Getting to the bottom line of the project

Momentum manages the complex process of gathering and translating a client’s thoughts, goals, and aspirations, aligning these elements with an organization’s core values and mission, and translating these ideas and concepts into a new facility. Boiled down, we are essentially managing projects. In order to ensure success with any project, we help a project sponsor address three basic issues, the Why, the How, and the When. This logic can be applied with equal success to projects outside of the facilities realm.

  1. The Why goes beyond statements such as, “We are out of space at our main office” or “we must add redundancy to our data server”. Project sponsors need to identify and set appropriate project requirements that are linked to specific business objectives and goals. At the end of a project, reaching these business objectives will demonstrate a project’s success. Objectives can be motivational, and should be viewed from an emotional perspective as well. Taking the time to create a detailed explanation of what a project means to your team and your organization greatly heightens the probability that a successful outcome will be delivered.

Setting project requirements that are directly linked to success statements will help the project sponsor ensure delivery of intended outcomes. “Our new retail location will be a tool in improving the financial lives of our members”, “Our staff will be more focused on the strategic direction of the credit union”, and “We will ensure uninterrupted online services for our members” are examples of success statements that provide clarity around why an organization would embark on a project.

  1. Identifying the How is the next step in initiating a successful project. The investment in a project can yield a return in many shapes. It could be described as reaching a financial benchmark, but it could be less tangible or abstract, taking the form of expressed civic pride, enhanced employee wellbeing, or improved workplace function. The key is ensuring that these measures support the Why, and the project sponsor conveys these metrics to the team. Here are a few examples of How:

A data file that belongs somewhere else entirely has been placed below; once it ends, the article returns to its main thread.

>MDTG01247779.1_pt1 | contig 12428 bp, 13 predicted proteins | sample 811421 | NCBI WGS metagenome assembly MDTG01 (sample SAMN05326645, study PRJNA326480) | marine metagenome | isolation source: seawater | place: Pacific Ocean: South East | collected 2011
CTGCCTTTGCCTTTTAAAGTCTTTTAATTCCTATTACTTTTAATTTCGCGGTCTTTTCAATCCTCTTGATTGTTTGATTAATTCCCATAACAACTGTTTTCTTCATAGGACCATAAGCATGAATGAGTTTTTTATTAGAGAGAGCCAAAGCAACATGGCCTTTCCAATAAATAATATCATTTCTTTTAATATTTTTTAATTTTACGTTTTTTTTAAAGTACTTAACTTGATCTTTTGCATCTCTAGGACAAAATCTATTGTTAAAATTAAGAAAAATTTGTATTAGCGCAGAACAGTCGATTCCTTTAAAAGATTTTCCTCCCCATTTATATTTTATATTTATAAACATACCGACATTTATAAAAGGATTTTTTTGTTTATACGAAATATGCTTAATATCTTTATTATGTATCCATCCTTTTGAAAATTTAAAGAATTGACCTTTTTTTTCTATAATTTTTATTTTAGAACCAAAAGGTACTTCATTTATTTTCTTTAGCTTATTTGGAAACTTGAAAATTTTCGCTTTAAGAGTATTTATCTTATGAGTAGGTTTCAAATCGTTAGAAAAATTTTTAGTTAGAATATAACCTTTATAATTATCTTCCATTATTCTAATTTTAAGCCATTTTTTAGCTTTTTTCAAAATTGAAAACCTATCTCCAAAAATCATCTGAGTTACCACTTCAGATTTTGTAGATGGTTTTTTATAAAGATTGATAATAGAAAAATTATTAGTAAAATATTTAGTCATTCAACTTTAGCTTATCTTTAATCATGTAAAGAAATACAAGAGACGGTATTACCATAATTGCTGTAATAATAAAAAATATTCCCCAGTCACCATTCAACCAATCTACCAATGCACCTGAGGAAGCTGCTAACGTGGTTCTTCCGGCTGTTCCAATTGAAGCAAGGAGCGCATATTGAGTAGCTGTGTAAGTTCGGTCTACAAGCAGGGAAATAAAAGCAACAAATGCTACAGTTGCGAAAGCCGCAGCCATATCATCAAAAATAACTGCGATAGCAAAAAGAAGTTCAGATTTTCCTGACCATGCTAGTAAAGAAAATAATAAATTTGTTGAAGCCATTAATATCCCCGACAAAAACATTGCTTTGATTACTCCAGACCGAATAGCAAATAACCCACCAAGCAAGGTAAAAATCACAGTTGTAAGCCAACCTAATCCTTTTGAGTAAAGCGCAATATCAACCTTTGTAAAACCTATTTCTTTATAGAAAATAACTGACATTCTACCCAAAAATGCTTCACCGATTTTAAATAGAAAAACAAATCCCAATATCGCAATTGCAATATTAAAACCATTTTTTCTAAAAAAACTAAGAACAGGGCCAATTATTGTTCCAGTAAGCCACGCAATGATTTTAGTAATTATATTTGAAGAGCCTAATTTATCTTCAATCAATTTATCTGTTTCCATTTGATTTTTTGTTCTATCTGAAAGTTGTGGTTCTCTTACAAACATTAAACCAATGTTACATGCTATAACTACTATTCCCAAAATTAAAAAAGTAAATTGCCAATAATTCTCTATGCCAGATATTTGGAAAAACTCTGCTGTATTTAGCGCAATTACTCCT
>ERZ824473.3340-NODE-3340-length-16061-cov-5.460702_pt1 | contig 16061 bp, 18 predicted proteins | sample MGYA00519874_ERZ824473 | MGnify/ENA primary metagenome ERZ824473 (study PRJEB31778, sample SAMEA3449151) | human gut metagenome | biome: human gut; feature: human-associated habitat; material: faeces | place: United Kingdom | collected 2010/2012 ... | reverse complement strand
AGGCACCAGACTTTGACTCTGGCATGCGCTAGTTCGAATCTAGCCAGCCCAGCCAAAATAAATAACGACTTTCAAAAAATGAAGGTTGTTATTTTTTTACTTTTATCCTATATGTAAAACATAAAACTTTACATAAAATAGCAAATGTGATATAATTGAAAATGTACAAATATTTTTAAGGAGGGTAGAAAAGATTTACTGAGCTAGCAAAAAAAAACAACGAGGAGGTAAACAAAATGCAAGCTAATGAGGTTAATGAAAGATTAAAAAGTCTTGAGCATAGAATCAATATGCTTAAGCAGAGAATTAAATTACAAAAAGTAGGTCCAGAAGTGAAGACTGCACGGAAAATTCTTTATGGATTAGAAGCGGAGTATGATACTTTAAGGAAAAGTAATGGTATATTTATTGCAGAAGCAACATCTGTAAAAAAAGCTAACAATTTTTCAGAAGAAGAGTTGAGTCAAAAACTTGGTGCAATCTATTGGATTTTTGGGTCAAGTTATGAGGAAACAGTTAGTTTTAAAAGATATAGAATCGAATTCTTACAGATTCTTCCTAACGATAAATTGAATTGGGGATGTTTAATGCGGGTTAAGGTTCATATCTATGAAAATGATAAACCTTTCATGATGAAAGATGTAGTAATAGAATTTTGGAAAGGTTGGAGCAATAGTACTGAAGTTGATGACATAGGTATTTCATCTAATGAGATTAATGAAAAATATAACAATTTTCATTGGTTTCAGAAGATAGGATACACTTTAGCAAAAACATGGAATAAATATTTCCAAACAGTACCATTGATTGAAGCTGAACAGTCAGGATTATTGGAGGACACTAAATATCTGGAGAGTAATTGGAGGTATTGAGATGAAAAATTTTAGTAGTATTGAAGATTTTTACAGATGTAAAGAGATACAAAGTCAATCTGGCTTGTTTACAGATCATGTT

• “We will improve uninterrupted online member account access by implementing a new data server location that provides redundancy while meeting financial industry best practice standards. We will measure success in terms of improving the percentage of time that member accounts access is available.”
  • “We will support a more engaged staff team by developing a renovated workplace that provides easier access to management and executive team leaders. We will measure success in terms of improvement in our workplace effectiveness survey results.”
  • “We will roll out a new retail branch facility with an environment that is geared towards promoting a higher level of engagement with our members. We will measure this success in terms of increased product penetration per member.”
  1. The When clearly defines the timeframe for realizing a return on a project investment. This timeline is accompanied by a communication plan, and the plan should address a few basic issues such as:
  • When will the project team be assigned?
  • When will the project kick-off?
  • How will information be shared amongst team members?
  • What is the time commitment of the team members?
  • When and how often will the team meet?
  • When will the project be delivered?

There is nothing wrong with asking about and identifying key project milestones, even abstract ones, in the early stages of a project. The team should also understand and openly discuss the final overall delivery date. This ensures that team members can accurately commit the resources required to achieve the stated timeline, or advocate for either additional resources or an altered timeline if the milestones are unattainable.

Once a project sponsor has taken the time to work through the Why, How, and When, of a project initiation phase, subsequent work in project planning logically falls in to place. Project stakeholders are quickly identified, requirements (the What ) are easy to catalog and are appropriate to the project mission, a better understanding of the amount of work that will go in to a project is achieved, and risk can be assessed.   In addition, it is at this stage that detailed cost and schedule forecasts can be created with a high degree of accuracy. Through a determined and structured project initiation process, project sponsors can be assured that they have established the foundation for a successful delivery.

Bob Saunders

Bob Saunders

Bob is a founding partner of Momentum (, which is a national provider of strategic facilities services to the financial industry, as well as higher education. Strategic operations ... Web: Details